In 2004, the 9/11 Commission concluded that “for terrorists, travel documents are as important as weapons.” The REAL ID Act, based on the commission’s recommendations, was passed in 2005; now—after nearly a decade—it may finally begin to be enforced.

The commission found that 18 of the hijackers had a total of 30 driver’s licenses or state IDs between them, six of which were used to board planes the day of the attack. REAL ID is aimed at preventing this from happening again by establishing national standards for official identification cards.

These standards include facial image capture, data sharing, card security, issuer integrity, among others. The standards are not mandatory, but the IDs of the states that fail to meet them will not be accepted for federal purposes, namely boarding a plane or entering a federal building. Residents of noncompliant states would still be able to use passports or other federally approved identification for those purposes.

The REAL ID standards will help prevent terrorists from acquiring IDs, thus restricting their freedom of movement throughout the country. As the 9/11 Commission stated, “[S]ources of identification are the last opportunity to ensure that people are who they say they are and to check whether they are terrorists.” Secure IDs will also reduce fraud and identity theft and add an additional check on illegal immigration.

Finally, after four previous delays since REAL ID’s passage in 2005, the Department of Homeland Security (DHS) recently announced a graduated enforcement plan. The plan consists of four implementation phases where REAL ID–compliant IDs would be required:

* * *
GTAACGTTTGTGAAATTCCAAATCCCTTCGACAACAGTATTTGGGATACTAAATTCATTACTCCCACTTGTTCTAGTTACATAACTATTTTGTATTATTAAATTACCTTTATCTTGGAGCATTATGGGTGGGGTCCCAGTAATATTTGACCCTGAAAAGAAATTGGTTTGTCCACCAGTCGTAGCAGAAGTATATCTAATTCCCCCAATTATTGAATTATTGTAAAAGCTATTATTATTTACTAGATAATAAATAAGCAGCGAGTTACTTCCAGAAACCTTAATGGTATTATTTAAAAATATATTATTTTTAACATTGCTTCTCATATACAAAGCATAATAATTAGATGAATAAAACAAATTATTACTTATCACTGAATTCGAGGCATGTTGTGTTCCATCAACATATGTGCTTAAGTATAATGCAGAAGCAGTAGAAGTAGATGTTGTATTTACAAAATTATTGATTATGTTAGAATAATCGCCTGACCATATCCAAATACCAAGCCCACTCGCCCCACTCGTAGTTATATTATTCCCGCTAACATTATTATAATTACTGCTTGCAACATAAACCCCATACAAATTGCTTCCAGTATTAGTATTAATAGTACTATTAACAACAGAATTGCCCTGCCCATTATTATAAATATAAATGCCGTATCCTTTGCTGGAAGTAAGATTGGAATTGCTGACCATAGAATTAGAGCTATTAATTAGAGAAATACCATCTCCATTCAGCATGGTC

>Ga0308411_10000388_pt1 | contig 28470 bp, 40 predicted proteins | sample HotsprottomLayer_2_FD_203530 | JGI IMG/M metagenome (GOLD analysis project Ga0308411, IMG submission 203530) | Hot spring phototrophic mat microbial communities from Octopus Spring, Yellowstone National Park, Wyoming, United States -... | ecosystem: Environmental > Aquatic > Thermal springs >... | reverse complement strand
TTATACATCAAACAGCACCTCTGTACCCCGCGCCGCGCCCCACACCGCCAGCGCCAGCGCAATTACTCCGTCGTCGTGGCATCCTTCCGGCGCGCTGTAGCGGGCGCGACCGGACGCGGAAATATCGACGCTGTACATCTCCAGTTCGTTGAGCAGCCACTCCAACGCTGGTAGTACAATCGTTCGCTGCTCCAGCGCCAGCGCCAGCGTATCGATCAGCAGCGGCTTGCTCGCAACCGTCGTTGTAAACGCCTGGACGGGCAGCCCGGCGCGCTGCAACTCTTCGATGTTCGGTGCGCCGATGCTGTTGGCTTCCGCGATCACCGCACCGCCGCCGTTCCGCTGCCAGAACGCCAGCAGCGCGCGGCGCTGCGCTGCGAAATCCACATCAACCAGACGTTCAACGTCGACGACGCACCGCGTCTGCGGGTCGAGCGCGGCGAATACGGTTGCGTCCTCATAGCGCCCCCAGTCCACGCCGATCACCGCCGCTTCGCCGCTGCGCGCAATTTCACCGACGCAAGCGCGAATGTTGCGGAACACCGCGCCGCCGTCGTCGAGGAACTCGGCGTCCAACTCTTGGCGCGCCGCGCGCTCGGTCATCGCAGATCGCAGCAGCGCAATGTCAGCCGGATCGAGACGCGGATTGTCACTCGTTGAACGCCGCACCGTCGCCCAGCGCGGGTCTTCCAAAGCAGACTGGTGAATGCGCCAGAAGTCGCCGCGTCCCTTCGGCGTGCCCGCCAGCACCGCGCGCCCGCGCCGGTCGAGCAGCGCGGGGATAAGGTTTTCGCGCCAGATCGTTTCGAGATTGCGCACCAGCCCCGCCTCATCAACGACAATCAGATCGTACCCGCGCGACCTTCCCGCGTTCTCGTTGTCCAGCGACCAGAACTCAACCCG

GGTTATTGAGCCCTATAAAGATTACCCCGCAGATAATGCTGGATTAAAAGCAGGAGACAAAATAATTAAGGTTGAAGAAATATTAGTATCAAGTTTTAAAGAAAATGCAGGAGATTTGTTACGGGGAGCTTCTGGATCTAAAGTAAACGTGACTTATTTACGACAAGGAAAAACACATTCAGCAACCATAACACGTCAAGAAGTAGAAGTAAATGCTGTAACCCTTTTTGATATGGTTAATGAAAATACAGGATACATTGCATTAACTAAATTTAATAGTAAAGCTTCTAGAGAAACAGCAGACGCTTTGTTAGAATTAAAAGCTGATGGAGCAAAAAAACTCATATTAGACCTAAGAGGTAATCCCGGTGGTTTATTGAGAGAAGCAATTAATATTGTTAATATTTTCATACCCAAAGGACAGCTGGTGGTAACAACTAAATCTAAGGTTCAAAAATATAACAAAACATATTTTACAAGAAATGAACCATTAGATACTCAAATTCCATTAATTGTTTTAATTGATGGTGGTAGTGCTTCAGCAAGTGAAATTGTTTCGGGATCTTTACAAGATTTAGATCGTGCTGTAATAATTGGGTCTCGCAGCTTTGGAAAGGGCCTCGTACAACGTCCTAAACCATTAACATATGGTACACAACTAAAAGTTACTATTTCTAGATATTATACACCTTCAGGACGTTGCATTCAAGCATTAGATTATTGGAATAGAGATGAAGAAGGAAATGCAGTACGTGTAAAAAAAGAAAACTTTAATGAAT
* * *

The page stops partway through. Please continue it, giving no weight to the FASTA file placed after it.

1. April 21, 2014: Restricted areas (areas open to staff, contractors, and guests) for DHS headquarters
  2. July 21, 2014: Restricted areas for all federal facilities and nuclear power plants
  3. January 19, 2015: Semi-restricted areas (areas open to the general public, but subject to ID-based control) for all federal facilities
  4. No sooner than 2016: Boarding aircraft

The DHS says it will conduct a review of the first three phases before setting a date for the fourth phase to “inform a fair and achievable timeline.” The DHS also promised that “access for activities directly relating to safety and health or life preserving services, to law enforcement, and to constitutionally protected activities, including legal and investigative proceedings will not be affected.” Nor will implementation affect voting, registering to vote, or access to federal benefits.

Currently, thirteen states have been ruled noncompliant by the DHS: Alaska, Arizona, Kentucky, Louisiana, Maine, Massachusetts, Minnesota, Montana, New Jersey, New Mexico, New York, Oklahoma, and Washington. Another fifteen states and the District of Columbia have been granted a renewable extension through October 15, 2014. The DHS should work with these remaining states to meet the remaining standards.

By the DHS’s own admission, “Securing state-issued identification documents is a common-sense national security and law enforcement imperative, which also helps to combat identity fraud and illegal immigration.” So, while the most recent enforcement plan is a small step forward, the DHS needs to stop dragging its feet and start enforcing REAL ID.

Jared Ferris is currently a member of the Young Leaders Program at The Heritage Foundation. For more information on interning at Heritage, please click here.